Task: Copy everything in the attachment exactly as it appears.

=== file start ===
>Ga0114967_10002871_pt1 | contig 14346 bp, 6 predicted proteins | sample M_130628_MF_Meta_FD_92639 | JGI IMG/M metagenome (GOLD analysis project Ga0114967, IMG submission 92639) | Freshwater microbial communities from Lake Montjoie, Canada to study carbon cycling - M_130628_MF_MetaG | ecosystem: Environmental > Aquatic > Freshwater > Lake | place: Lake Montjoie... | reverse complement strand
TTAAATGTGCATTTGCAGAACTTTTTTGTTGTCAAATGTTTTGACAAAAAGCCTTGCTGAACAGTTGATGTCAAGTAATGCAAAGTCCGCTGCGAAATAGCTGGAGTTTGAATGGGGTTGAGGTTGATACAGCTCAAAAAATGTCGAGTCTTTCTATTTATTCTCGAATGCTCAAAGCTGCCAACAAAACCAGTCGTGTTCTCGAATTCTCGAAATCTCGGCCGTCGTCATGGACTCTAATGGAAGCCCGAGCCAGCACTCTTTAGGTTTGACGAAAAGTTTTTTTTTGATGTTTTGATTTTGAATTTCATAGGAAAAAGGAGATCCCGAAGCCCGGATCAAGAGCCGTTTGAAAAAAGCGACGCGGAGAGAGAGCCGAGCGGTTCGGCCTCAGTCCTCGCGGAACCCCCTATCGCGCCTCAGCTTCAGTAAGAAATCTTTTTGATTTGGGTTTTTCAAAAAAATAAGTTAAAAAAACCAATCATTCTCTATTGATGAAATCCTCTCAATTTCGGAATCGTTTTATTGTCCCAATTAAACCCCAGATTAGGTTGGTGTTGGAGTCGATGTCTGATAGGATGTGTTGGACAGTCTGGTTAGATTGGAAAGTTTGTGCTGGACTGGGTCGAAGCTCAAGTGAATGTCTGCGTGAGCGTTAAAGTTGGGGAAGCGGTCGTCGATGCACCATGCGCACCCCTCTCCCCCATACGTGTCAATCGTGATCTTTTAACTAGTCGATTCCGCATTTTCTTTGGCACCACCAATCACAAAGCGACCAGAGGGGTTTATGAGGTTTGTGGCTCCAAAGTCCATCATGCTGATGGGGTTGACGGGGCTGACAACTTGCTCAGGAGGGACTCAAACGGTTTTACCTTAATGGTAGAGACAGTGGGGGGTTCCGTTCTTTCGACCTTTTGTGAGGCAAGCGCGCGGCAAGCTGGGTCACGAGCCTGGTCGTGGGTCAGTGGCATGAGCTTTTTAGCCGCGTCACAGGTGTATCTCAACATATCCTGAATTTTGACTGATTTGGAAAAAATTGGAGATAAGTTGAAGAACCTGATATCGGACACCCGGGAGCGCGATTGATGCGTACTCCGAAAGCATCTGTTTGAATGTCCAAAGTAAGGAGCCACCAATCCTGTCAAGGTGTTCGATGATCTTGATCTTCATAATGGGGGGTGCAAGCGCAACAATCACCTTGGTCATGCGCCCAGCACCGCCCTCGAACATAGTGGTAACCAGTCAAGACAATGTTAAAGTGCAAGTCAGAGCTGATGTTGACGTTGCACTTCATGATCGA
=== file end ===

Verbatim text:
>Ga0114967_10002871_pt1 | contig 14346 bp, 6 predicted proteins | sample M_130628_MF_Meta_FD_92639 | JGI IMG/M metagenome (GOLD analysis project Ga0114967, IMG submission 92639) | Freshwater microbial communities from Lake Montjoie, Canada to study carbon cycling - M_130628_MF_MetaG | ecosystem: Environmental > Aquatic > Freshwater > Lake | place: Lake Montjoie... | reverse complement strand
TTAAATGTGCATTTGCAGAACTTTTTTGTTGTCAAATGTTTTGACAAAAAGCCTTGCTGAACAGTTGATGTCAAGTAATGCAAAGTCCGCTGCGAAATAGCTGGAGTTTGAATGGGGTTGAGGTTGATACAGCTCAAAAAATGTCGAGTCTTTCTATTTATTCTCGAATGCTCAAAGCTGCCAACAAAACCAGTCGTGTTCTCGAATTCTCGAAATCTCGGCCGTCGTCATGGACTCTAATGGAAGCCCGAGCCAGCACTCTTTAGGTTTGACGAAAAGTTTTTTTTTGATGTTTTGATTTTGAATTTCATAGGAAAAAGGAGATCCCGAAGCCCGGATCAAGAGCCGTTTGAAAAAAGCGACGCGGAGAGAGAGCCGAGCGGTTCGGCCTCAGTCCTCGCGGAACCCCCTATCGCGCCTCAGCTTCAGTAAGAAATCTTTTTGATTTGGGTTTTTCAAAAAAATAAGTTAAAAAAACCAATCATTCTCTATTGATGAAATCCTCTCAATTTCGGAATCGTTTTATTGTCCCAATTAAACCCCAGATTAGGTTGGTGTTGGAGTCGATGTCTGATAGGATGTGTTGGACAGTCTGGTTAGATTGGAAAGTTTGTGCTGGACTGGGTCGAAGCTCAAGTGAATGTCTGCGTGAGCGTTAAAGTTGGGGAAGCGGTCGTCGATGCACCATGCGCACCCCTCTCCCCCATACGTGTCAATCGTGATCTTTTAACTAGTCGATTCCGCATTTTCTTTGGCACCACCAATCACAAAGCGACCAGAGGGGTTTATGAGGTTTGTGGCTCCAAAGTCCATCATGCTGATGGGGTTGACGGGGCTGACAACTTGCTCAGGAGGGACTCAAACGGTTTTACCTTAATGGTAGAGACAGTGGGGGGTTCCGTTCTTTCGACCTTTTGTGAGGCAAGCGCGCGGCAAGCTGGGTCACGAGCCTGGTCGTGGGTCAGTGGCATGAGCTTTTTAGCCGCGTCACAGGTGTATCTCAACATATCCTGAATTTTGACTGATTTGGAAAAAATTGGAGATAAGTTGAAGAACCTGATATCGGACACCCGGGAGCGCGATTGATGCGTACTCCGAAAGCATCTGTTTGAATGTCCAAAGTAAGGAGCCACCAATCCTGTCAAGGTGTTCGATGATCTTGATCTTCATAATGGGGGGTGCAAGCGCAACAATCACCTTGGTCATGCGCCCAGCACCGCCCTCGAACATAGTGGTAACCAGTCAAGACAATGTTAAAGTGCAAGTCAGAGCTGATGTTGACGTTGCACTTCATGATCGA